Has a new study concluded that Covid-19 vaccines are causing long-term brain damage?
This claim has been gaining many views and shares on social media and local chat groups.First posted by twitter user Pat Webb, the claim is that a “European study” concluded spike proteins from MRNA vaccines are relocating to brain tissue, causing “cell death,” leading to long-term neurological effects such as brain fog. However the long twitter thread neglects providing a link to the research study, nor does it offer further information about the title or authorship beyond labelling it a “new pre-print paper at bioRxiv.”
“Pre-print” means that the paper has not undergone peer-review or publication in a peer-reviewed journal. bioRxiv is a platform which hosts and archives pre-prints submitted by authors. A look at the bioRxiv website shows multiple disclaimers about the lack of peer-review, with different notes on each page about how articles should not “guide health-related behaviour or be reported in the press as conclusive.”We took a look at recent articles and papers posted to bioRxiv in an attempt to identify the paper referenced by this claim. The closest in content is an article from 5th April titled SARS-CoV-2 Spike Protein Accumulation in the Skull-Meninges-Brain Axis: Potential Implications for Long-Term Neurological Complications in post-COVID-19. The paper was posted over a month ago, undermining the claim’s suggestion that it is “breaking” news. While it does focus on “Long-Term Neurological Complications” as the result of spike proteins, we took a more in-depth look to better understand the study parameters.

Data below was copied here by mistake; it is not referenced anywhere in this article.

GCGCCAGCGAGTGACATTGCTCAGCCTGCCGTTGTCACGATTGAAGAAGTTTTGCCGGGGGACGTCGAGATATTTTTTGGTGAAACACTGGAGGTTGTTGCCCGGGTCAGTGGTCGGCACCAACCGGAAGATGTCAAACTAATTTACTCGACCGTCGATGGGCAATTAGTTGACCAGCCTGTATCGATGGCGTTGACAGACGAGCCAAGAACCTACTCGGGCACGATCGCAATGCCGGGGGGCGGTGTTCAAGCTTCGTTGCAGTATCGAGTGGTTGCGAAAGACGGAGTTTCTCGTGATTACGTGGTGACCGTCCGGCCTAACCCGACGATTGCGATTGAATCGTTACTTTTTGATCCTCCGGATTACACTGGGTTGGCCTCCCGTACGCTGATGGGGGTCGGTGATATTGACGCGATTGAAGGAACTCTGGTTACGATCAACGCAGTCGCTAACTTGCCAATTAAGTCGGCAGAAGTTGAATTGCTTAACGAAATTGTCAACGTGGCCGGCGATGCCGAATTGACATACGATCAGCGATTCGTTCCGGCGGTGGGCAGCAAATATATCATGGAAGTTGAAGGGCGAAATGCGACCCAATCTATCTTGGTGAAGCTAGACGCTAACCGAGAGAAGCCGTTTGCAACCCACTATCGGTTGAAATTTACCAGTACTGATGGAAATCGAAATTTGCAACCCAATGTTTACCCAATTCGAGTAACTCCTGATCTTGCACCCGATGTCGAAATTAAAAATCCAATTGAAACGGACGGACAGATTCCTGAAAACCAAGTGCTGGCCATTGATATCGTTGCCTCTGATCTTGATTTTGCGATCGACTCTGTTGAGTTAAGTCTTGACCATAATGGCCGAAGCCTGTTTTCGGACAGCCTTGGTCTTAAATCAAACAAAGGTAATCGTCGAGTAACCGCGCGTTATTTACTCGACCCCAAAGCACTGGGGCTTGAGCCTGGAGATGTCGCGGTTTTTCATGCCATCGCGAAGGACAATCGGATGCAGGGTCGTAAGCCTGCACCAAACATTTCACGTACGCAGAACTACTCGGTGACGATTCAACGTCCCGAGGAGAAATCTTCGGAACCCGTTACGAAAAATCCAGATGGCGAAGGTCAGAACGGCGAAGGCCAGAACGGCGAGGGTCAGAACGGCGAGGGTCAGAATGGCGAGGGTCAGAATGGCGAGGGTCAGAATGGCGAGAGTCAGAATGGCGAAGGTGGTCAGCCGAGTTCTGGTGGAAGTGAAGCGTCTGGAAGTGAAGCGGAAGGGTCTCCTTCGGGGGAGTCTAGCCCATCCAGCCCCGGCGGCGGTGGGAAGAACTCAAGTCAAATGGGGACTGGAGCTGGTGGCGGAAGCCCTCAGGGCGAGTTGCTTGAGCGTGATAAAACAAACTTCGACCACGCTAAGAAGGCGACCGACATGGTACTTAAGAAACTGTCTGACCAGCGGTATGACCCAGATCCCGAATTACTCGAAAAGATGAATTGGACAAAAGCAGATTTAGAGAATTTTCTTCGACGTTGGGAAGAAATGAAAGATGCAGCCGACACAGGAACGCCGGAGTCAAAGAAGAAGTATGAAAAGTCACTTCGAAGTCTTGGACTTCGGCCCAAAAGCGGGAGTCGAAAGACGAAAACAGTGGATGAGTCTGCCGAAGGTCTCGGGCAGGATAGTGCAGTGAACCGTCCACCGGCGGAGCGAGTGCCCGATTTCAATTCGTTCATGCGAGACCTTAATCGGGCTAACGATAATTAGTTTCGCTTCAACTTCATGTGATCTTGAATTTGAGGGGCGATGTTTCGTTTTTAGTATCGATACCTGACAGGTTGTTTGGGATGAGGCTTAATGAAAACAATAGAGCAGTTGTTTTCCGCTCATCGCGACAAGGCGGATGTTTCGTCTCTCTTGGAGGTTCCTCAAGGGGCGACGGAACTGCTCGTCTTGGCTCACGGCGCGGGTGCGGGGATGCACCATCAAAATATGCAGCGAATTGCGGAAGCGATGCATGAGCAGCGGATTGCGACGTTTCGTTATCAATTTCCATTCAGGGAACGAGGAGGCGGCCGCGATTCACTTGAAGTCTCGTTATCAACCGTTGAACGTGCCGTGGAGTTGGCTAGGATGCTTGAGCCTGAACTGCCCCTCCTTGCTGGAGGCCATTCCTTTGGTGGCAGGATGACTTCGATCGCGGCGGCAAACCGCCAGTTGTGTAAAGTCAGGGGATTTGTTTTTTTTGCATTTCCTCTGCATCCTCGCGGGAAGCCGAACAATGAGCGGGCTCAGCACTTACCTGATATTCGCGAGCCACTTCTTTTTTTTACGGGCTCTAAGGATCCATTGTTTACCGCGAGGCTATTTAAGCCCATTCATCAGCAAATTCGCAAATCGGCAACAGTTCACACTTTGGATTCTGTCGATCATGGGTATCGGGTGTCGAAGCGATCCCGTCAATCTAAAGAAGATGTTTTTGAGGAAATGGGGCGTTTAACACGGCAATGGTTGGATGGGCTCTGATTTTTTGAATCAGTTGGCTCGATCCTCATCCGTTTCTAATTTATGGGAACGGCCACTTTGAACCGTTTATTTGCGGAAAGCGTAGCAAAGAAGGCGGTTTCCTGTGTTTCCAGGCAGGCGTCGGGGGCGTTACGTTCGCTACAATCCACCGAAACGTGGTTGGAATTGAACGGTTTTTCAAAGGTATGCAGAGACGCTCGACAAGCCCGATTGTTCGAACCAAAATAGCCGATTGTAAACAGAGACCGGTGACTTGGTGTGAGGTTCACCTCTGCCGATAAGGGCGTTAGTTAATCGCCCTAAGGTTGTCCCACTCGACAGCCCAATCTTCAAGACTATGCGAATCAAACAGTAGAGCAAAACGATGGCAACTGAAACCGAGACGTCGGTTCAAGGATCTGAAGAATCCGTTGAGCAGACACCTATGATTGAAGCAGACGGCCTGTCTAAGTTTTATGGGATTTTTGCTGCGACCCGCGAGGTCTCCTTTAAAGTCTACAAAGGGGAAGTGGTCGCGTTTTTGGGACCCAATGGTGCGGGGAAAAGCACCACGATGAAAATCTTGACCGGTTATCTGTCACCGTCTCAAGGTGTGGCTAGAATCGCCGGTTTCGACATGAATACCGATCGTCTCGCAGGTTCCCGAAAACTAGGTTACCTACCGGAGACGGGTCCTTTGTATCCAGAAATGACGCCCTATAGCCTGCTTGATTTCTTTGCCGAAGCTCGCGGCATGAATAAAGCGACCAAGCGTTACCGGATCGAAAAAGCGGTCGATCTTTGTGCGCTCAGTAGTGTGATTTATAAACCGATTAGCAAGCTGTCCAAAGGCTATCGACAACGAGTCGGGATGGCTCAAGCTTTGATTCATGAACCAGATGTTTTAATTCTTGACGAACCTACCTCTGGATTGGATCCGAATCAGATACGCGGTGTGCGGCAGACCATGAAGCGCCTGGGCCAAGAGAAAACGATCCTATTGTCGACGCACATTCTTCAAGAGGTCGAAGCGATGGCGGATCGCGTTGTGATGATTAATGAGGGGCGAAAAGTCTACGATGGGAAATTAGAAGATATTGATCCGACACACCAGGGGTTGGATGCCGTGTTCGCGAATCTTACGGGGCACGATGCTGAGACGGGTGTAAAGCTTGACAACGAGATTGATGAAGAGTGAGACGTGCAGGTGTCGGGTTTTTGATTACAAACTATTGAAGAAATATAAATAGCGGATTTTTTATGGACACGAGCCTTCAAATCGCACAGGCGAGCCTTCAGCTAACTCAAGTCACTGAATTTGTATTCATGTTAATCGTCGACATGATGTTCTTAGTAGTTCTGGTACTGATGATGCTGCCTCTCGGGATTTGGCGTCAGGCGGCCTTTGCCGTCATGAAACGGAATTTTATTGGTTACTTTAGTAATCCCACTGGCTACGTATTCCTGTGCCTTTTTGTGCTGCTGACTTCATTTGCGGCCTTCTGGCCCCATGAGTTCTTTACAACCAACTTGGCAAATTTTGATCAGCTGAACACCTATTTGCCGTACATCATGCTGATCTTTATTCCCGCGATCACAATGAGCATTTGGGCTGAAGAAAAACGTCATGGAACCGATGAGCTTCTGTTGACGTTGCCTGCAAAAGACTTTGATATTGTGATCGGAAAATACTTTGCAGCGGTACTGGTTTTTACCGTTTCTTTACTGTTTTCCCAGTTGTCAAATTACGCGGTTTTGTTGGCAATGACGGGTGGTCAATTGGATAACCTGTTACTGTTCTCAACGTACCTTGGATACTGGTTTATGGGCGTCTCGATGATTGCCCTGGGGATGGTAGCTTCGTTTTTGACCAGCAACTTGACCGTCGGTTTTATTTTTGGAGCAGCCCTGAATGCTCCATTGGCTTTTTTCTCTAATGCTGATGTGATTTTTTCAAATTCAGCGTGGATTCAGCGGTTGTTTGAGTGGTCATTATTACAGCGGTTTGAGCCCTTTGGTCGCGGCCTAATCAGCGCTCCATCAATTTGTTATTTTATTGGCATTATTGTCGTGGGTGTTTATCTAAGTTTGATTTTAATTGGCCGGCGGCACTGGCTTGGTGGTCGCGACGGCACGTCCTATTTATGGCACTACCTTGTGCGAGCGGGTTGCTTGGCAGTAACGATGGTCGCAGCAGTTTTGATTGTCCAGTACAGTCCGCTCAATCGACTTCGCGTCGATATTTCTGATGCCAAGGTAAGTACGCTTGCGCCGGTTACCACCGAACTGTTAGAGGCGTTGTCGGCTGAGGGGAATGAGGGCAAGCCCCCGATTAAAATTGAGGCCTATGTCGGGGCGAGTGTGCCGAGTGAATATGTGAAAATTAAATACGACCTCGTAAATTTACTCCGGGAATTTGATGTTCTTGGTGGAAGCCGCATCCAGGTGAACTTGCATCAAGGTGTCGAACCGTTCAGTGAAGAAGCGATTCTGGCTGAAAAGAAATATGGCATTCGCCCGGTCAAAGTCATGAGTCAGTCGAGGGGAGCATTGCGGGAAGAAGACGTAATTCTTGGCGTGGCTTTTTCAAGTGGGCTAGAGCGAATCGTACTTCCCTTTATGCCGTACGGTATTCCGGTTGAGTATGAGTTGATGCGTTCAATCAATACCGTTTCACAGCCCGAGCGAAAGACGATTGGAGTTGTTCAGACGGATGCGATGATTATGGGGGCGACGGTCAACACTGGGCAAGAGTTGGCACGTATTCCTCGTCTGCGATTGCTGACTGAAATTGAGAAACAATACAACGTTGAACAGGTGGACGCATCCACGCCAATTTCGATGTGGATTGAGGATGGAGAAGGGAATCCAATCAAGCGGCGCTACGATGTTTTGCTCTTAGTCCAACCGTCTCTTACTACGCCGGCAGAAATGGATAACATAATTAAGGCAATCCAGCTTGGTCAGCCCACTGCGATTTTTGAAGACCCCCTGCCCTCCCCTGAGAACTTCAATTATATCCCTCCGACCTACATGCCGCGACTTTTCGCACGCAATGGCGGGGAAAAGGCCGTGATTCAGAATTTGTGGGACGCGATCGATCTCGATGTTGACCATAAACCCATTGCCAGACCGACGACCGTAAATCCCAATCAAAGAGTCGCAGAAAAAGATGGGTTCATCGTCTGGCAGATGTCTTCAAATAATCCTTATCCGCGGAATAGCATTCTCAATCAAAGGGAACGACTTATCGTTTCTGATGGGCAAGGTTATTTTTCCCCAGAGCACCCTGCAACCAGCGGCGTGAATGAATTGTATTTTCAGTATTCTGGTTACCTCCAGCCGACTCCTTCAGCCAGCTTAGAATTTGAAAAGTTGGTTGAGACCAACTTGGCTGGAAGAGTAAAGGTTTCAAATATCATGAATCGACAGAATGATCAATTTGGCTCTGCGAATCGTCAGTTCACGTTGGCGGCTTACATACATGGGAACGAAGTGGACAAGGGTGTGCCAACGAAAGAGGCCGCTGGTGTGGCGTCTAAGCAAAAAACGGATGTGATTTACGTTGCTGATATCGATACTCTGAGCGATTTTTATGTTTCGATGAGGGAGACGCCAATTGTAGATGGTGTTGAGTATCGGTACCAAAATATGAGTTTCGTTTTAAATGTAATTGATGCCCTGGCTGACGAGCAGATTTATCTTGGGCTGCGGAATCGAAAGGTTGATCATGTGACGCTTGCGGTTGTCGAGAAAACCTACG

On closer reading, the paper actually focuses almost entirely on spike protein produced by Covid-19 infection rather than the vaccine, discussing its findings on those terms rather than suggesting that the Covid-19 vaccine or “MRNA jabs” has specific effects. The sole mention of the word “vaccine” in the entire 26-page paper merely notes that the spike protein being studied is also found in Covid-19 vaccines because of its presence in the Covid-19 virus. Rather than concluding anything new or radical about vaccines, the paper’s short summary presents findings which suggest that “the accumulation of SARS-CoV-2 spike protein in the skull-meninges-brain axis presents potential molecular mechanisms and therapeutic targets for neurological complications in long-COVID-19 patients.”
This claim cherry-picks from the paper in order to present its findings within a specific narrative. While the paper’s findings include spike-proteins in Covid-19 vaccines, it is highly misleading to claim that only “vaccinated people” are affected. Further, the pre-print state of the paper makes the claim about “conclusive” findings even less reliable. We therefore give this claim a rating of false.
Research papers can be wordy and sometimes inaccessible. This claim is a clear example of how such papers can be misrepresented and reframed to mislead and prop up a specific agenda.
The twitter user has not responded to requests from other commentors for sources and links. However their thread continues to get views and retweets by those against the vaccine who seem to accept the information as vindication of their existing beliefs. This seemingly intentional omission prevents readers from checking the paper themselves and from encountering the multiple pre-print disclaimers on the bioRxiv page.